The R.N. Ellington Center for Health and Wellness has moved to 301 S. O’Kelley Ave., to an expanded facility on South Campus. The new center houses student health services, counseling services, the office of faculty/staff health and wellness as well as the office of student health and wellness, which includes the Students Promoting Awareness, Responsibility, Knowledge and Success (SPARKS).

Jana Lynn Patterson, associate vice president for Student Life and dean of student health and wellness, said the decision to expand the health center was necessary.

“We knew we had really outgrown health services,” she said.

At nearly 14,000 square feet, the new facility is more than twice the size of the old health center, located near the Loy Center. According to project manager Tari Maynor, the new building was constructed in four months, beginning in mid-February. She said a South Campus location was chosen so the center could have a large outline, with “multiple entrances, ADA accessibility and adequate plumbing.”

The new health center includes exam rooms for students, faculty and staff. There are also rooms for therapeutic massages and athletic training, dedicated areas for counseling services and SPARKS and a large conference room.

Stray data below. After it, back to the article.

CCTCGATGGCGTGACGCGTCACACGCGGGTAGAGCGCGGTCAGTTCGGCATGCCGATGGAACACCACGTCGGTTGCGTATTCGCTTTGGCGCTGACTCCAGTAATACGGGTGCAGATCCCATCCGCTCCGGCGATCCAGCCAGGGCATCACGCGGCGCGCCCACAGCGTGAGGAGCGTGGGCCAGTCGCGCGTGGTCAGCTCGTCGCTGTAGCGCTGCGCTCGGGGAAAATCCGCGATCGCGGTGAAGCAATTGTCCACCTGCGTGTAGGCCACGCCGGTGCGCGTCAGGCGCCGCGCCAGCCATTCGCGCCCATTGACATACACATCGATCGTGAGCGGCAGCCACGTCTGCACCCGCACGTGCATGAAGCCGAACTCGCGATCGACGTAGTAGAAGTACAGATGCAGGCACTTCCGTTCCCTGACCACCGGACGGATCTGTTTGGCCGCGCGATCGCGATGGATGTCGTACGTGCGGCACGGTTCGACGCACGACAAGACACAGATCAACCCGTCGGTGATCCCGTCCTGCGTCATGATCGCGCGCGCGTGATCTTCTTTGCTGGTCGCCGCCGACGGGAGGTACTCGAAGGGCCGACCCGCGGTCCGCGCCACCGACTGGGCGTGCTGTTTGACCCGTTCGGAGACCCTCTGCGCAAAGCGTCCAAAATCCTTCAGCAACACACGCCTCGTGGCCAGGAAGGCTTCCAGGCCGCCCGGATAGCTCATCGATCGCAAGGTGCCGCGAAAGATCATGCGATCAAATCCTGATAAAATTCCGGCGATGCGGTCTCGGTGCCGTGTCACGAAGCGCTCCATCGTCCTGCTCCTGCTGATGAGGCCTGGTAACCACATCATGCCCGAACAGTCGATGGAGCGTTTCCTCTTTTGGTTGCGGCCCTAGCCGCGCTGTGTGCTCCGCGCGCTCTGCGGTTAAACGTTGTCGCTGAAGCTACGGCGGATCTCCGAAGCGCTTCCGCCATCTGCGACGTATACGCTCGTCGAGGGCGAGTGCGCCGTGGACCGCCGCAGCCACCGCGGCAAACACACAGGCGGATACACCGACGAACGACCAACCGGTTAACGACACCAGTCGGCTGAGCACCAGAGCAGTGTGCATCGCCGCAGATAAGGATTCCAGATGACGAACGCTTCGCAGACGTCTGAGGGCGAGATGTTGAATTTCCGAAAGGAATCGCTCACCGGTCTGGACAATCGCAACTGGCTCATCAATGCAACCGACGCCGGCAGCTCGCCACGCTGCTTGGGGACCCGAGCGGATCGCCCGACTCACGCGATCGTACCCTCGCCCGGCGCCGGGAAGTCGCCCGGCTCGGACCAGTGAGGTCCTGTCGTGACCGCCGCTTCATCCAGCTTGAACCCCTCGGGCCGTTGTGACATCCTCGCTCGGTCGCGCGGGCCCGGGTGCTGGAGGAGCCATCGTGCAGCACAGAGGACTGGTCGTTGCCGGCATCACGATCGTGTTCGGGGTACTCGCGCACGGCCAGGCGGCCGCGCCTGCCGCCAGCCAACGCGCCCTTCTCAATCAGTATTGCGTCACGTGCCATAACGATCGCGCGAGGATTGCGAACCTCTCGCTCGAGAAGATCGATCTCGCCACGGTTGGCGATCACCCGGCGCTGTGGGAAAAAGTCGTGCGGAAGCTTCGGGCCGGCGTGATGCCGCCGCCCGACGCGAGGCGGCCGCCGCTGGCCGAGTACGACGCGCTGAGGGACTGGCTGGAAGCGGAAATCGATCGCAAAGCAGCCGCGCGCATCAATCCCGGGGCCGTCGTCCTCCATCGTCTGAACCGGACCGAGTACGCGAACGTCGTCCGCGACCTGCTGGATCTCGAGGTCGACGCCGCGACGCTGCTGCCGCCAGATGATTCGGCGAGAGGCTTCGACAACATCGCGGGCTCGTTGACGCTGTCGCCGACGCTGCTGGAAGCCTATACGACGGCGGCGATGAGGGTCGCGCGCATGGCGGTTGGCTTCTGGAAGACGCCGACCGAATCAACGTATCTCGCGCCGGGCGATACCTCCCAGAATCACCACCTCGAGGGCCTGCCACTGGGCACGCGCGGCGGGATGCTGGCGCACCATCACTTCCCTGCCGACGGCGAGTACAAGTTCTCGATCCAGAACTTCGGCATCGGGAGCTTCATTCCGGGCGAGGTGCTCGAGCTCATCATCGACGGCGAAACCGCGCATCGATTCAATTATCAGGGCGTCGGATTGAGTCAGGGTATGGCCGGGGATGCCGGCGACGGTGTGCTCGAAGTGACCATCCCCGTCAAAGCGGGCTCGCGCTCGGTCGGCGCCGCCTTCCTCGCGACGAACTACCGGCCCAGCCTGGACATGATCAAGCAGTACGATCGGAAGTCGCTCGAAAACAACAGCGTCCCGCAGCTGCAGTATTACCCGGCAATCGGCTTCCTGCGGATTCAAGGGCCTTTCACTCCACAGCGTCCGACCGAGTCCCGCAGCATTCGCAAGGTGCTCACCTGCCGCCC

“Having a central location allows for greater synergies between the groups,” Maynor said.

The clinical staff at the R.N. Ellington Center for Health and Wellness is partnered with Alamance Regional Medical Center. According to Patterson, the partnership will give patients access to well-trained professionals and enable them to have a network for medical referrals.

The new facility’s exam rooms are arranged in a “pod” layout designed for efficiency, according to Patterson. Other services of the new health center intend to help patients, including Sunday hours, a full-time physician and weekday transportation for ill students on campus.

In addition, the new health center will have an athletic trainer to work with all students, especially those involved in club sports teams and performing arts.

In a transition Patterson called “equally exciting,” the old health center was converted and now houses the offices for student leadership, auxiliary services and student conduct, which were formerly in the Moseley Center.

As the academic year begins, Patterson said she will focus on marketing the health center to students by using techniques designed to help students find the center and learn about the services it offers.

“We expect good things,” Patterson said.